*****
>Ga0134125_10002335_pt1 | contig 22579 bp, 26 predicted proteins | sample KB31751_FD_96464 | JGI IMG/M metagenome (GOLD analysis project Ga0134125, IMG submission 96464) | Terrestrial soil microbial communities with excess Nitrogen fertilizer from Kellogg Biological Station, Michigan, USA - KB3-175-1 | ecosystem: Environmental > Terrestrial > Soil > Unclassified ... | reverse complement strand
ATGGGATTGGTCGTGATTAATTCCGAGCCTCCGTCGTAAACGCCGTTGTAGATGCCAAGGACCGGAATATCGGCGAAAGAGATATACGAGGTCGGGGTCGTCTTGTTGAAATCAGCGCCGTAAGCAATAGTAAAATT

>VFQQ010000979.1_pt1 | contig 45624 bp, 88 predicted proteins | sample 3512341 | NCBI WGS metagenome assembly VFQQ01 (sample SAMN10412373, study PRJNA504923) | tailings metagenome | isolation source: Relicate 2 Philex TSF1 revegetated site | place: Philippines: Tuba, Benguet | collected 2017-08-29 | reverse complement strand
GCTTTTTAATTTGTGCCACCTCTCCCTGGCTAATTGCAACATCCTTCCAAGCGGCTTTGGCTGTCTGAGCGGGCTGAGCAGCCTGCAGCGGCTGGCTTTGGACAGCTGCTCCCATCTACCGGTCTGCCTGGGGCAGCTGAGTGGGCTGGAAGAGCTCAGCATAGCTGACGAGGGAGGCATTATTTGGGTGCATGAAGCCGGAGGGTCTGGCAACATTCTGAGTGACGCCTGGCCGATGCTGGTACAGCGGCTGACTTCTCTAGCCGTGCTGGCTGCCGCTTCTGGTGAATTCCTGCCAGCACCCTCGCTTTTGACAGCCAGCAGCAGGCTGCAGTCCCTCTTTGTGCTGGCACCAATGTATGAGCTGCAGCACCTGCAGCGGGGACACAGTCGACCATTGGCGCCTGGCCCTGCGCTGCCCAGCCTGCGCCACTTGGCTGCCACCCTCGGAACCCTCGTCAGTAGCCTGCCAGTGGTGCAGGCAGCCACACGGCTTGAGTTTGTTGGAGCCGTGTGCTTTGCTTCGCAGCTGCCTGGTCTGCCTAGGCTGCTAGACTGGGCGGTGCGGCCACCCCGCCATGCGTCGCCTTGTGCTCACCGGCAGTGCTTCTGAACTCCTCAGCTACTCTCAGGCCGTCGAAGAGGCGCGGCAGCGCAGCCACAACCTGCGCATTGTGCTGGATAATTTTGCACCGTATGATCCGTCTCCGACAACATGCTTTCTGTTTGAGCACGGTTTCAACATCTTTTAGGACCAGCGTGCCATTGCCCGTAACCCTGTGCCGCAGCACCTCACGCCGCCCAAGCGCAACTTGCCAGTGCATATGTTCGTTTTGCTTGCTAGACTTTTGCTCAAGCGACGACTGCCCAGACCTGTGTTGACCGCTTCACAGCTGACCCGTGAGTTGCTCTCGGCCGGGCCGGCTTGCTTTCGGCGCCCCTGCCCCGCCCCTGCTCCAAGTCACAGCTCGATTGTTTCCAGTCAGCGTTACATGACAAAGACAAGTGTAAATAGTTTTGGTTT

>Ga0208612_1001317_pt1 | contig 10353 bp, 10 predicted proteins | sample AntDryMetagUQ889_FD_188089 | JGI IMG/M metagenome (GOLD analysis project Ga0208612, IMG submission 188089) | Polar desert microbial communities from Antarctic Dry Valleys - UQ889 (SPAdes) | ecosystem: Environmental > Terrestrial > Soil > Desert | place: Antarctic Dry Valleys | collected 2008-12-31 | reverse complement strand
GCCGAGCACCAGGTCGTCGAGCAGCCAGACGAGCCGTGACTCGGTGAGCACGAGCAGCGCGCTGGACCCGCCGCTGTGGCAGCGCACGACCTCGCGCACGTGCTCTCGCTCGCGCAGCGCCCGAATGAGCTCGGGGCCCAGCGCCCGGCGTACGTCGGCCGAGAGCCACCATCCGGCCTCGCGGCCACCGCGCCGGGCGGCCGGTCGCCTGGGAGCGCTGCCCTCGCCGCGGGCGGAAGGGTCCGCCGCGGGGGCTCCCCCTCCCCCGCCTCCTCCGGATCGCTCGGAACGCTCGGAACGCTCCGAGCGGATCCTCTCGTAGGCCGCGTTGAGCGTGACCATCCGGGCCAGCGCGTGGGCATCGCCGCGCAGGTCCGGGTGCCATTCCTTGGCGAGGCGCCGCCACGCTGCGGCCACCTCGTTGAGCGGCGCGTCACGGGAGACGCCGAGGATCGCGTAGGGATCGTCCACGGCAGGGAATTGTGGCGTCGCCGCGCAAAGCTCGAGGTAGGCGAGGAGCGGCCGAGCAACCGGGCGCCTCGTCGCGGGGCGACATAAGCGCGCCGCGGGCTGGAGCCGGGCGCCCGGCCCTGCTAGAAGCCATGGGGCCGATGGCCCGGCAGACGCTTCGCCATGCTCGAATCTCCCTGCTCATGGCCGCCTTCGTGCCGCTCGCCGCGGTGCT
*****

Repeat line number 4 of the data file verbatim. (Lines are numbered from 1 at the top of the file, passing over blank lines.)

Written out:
GCTTTTTAATTTGTGCCACCTCTCCCTGGCTAATTGCAACATCCTTCCAAGCGGCTTTGGCTGTCTGAGCGGGCTGAGCAGCCTGCAGCGGCTGGCTTTGGACAGCTGCTCCCATCTACCGGTCTGCCTGGGGCAGCTGAGTGGGCTGGAAGAGCTCAGCATAGCTGACGAGGGAGGCATTATTTGGGTGCATGAAGCCGGAGGGTCTGGCAACATTCTGAGTGACGCCTGGCCGATGCTGGTACAGCGGCTGACTTCTCTAGCCGTGCTGGCTGCCGCTTCTGGTGAATTCCTGCCAGCACCCTCGCTTTTGACAGCCAGCAGCAGGCTGCAGTCCCTCTTTGTGCTGGCACCAATGTATGAGCTGCAGCACCTGCAGCGGGGACACAGTCGACCATTGGCGCCTGGCCCTGCGCTGCCCAGCCTGCGCCACTTGGCTGCCACCCTCGGAACCCTCGTCAGTAGCCTGCCAGTGGTGCAGGCAGCCACACGGCTTGAGTTTGTTGGAGCCGTGTGCTTTGCTTCGCAGCTGCCTGGTCTGCCTAGGCTGCTAGACTGGGCGGTGCGGCCACCCCGCCATGCGTCGCCTTGTGCTCACCGGCAGTGCTTCTGAACTCCTCAGCTACTCTCAGGCCGTCGAAGAGGCGCGGCAGCGCAGCCACAACCTGCGCATTGTGCTGGATAATTTTGCACCGTATGATCCGTCTCCGACAACATGCTTTCTGTTTGAGCACGGTTTCAACATCTTTTAGGACCAGCGTGCCATTGCCCGTAACCCTGTGCCGCAGCACCTCACGCCGCCCAAGCGCAACTTGCCAGTGCATATGTTCGTTTTGCTTGCTAGACTTTTGCTCAAGCGACGACTGCCCAGACCTGTGTTGACCGCTTCACAGCTGACCCGTGAGTTGCTCTCGGCCGGGCCGGCTTGCTTTCGGCGCCCCTGCCCCGCCCCTGCTCCAAGTCACAGCTCGATTGTTTCCAGTCAGCGTTACATGACAAAGACAAGTGTAAATAGTTTTGGTTT